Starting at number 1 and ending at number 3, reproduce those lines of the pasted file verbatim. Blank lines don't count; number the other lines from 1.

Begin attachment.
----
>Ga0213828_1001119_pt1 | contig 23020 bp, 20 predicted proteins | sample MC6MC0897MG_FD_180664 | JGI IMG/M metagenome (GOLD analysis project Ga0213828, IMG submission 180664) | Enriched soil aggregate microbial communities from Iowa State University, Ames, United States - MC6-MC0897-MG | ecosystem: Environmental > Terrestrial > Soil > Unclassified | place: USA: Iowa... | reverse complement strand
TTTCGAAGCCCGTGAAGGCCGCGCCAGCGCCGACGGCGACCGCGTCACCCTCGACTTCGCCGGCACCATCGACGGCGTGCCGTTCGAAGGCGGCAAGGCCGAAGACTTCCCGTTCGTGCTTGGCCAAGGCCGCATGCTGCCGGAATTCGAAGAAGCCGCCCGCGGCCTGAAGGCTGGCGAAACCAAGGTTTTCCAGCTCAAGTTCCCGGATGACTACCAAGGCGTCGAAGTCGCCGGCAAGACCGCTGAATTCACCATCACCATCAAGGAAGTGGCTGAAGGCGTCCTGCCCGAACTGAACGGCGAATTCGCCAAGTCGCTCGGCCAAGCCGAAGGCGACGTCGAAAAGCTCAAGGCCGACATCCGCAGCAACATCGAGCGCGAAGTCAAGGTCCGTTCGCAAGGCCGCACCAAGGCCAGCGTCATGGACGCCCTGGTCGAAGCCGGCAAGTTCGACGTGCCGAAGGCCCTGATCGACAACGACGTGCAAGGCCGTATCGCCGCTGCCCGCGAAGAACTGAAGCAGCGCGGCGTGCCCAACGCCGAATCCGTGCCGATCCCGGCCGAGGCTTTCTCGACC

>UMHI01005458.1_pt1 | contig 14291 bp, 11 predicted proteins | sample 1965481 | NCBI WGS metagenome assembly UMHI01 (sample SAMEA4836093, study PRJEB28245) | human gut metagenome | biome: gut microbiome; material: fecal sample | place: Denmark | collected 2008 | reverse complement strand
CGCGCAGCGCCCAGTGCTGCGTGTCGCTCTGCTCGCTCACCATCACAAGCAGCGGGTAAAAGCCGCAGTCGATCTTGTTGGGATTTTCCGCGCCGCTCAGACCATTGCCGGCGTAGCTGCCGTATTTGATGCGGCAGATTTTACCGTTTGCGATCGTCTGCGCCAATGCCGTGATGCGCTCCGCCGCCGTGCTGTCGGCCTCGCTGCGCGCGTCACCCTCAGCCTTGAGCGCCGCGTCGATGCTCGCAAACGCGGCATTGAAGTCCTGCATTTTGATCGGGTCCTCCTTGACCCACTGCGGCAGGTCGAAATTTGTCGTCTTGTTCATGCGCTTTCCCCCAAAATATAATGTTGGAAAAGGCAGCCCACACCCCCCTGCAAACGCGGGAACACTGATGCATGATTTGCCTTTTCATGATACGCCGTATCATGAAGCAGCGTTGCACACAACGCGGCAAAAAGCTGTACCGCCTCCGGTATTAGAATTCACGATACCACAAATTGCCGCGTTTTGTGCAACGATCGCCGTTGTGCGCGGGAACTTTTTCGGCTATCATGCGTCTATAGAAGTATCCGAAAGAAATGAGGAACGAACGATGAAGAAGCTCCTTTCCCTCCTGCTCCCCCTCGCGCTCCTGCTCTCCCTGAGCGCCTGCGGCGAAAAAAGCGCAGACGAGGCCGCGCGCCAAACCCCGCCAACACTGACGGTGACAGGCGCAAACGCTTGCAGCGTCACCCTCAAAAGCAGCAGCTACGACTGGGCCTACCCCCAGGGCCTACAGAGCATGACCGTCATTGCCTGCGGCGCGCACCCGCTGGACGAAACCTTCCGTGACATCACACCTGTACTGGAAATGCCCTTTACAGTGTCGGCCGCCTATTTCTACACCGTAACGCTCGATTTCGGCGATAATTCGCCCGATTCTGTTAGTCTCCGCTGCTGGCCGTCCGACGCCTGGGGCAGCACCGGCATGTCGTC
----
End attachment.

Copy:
>Ga0213828_1001119_pt1 | contig 23020 bp, 20 predicted proteins | sample MC6MC0897MG_FD_180664 | JGI IMG/M metagenome (GOLD analysis project Ga0213828, IMG submission 180664) | Enriched soil aggregate microbial communities from Iowa State University, Ames, United States - MC6-MC0897-MG | ecosystem: Environmental > Terrestrial > Soil > Unclassified | place: USA: Iowa... | reverse complement strand
TTTCGAAGCCCGTGAAGGCCGCGCCAGCGCCGACGGCGACCGCGTCACCCTCGACTTCGCCGGCACCATCGACGGCGTGCCGTTCGAAGGCGGCAAGGCCGAAGACTTCCCGTTCGTGCTTGGCCAAGGCCGCATGCTGCCGGAATTCGAAGAAGCCGCCCGCGGCCTGAAGGCTGGCGAAACCAAGGTTTTCCAGCTCAAGTTCCCGGATGACTACCAAGGCGTCGAAGTCGCCGGCAAGACCGCTGAATTCACCATCACCATCAAGGAAGTGGCTGAAGGCGTCCTGCCCGAACTGAACGGCGAATTCGCCAAGTCGCTCGGCCAAGCCGAAGGCGACGTCGAAAAGCTCAAGGCCGACATCCGCAGCAACATCGAGCGCGAAGTCAAGGTCCGTTCGCAAGGCCGCACCAAGGCCAGCGTCATGGACGCCCTGGTCGAAGCCGGCAAGTTCGACGTGCCGAAGGCCCTGATCGACAACGACGTGCAAGGCCGTATCGCCGCTGCCCGCGAAGAACTGAAGCAGCGCGGCGTGCCCAACGCCGAATCCGTGCCGATCCCGGCCGAGGCTTTCTCGACC

>UMHI01005458.1_pt1 | contig 14291 bp, 11 predicted proteins | sample 1965481 | NCBI WGS metagenome assembly UMHI01 (sample SAMEA4836093, study PRJEB28245) | human gut metagenome | biome: gut microbiome; material: fecal sample | place: Denmark | collected 2008 | reverse complement strand